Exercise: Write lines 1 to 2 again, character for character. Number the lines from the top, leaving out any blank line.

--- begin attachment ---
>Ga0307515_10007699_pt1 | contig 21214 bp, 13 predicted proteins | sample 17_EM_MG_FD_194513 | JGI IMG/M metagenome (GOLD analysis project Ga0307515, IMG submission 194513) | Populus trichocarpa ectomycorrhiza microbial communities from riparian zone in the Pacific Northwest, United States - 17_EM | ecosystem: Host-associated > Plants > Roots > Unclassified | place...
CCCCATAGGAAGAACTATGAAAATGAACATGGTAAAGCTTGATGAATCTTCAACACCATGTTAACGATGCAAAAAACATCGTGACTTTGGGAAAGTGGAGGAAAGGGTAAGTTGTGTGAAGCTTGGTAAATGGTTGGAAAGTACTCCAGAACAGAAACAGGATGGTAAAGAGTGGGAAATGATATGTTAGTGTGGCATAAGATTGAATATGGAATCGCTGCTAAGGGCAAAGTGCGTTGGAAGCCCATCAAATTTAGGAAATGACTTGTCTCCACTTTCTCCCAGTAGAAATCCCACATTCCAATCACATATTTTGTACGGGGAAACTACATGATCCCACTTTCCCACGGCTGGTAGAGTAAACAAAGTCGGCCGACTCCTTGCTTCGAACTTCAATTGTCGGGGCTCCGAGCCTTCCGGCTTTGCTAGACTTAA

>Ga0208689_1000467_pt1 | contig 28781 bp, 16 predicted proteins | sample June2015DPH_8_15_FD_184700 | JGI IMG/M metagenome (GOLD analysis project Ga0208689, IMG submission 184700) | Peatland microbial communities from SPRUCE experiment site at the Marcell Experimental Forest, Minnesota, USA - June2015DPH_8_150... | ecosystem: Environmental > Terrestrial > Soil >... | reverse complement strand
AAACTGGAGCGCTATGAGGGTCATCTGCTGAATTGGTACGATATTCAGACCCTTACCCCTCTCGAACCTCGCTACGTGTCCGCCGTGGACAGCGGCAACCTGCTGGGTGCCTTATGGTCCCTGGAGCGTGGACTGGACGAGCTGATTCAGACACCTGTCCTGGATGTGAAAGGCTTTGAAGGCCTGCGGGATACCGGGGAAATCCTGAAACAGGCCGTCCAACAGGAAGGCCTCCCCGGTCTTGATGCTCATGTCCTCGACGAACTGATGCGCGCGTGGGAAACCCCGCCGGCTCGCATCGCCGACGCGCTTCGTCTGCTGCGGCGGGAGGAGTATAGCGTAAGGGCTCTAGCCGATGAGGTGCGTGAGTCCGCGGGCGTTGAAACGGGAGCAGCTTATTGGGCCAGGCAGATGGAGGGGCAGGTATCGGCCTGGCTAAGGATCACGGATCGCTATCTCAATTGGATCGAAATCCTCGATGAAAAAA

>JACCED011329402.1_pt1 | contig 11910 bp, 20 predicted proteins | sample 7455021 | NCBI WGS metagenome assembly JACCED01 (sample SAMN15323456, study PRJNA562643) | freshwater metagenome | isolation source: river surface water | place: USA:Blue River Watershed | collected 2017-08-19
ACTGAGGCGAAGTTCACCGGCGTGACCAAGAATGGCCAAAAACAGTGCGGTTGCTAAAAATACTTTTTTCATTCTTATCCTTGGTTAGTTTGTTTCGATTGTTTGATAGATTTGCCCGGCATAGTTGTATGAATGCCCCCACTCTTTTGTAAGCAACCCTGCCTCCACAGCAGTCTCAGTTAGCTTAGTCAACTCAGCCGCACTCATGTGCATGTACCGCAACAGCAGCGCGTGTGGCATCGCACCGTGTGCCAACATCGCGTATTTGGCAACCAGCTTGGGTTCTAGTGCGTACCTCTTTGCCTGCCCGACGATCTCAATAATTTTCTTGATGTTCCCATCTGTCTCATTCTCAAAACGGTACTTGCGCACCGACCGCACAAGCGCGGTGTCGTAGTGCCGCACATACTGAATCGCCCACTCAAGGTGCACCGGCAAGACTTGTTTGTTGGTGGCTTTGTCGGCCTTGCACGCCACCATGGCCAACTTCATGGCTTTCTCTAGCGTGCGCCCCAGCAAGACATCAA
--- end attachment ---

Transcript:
>Ga0307515_10007699_pt1 | contig 21214 bp, 13 predicted proteins | sample 17_EM_MG_FD_194513 | JGI IMG/M metagenome (GOLD analysis project Ga0307515, IMG submission 194513) | Populus trichocarpa ectomycorrhiza microbial communities from riparian zone in the Pacific Northwest, United States - 17_EM | ecosystem: Host-associated > Plants > Roots > Unclassified | place...
CCCCATAGGAAGAACTATGAAAATGAACATGGTAAAGCTTGATGAATCTTCAACACCATGTTAACGATGCAAAAAACATCGTGACTTTGGGAAAGTGGAGGAAAGGGTAAGTTGTGTGAAGCTTGGTAAATGGTTGGAAAGTACTCCAGAACAGAAACAGGATGGTAAAGAGTGGGAAATGATATGTTAGTGTGGCATAAGATTGAATATGGAATCGCTGCTAAGGGCAAAGTGCGTTGGAAGCCCATCAAATTTAGGAAATGACTTGTCTCCACTTTCTCCCAGTAGAAATCCCACATTCCAATCACATATTTTGTACGGGGAAACTACATGATCCCACTTTCCCACGGCTGGTAGAGTAAACAAAGTCGGCCGACTCCTTGCTTCGAACTTCAATTGTCGGGGCTCCGAGCCTTCCGGCTTTGCTAGACTTAA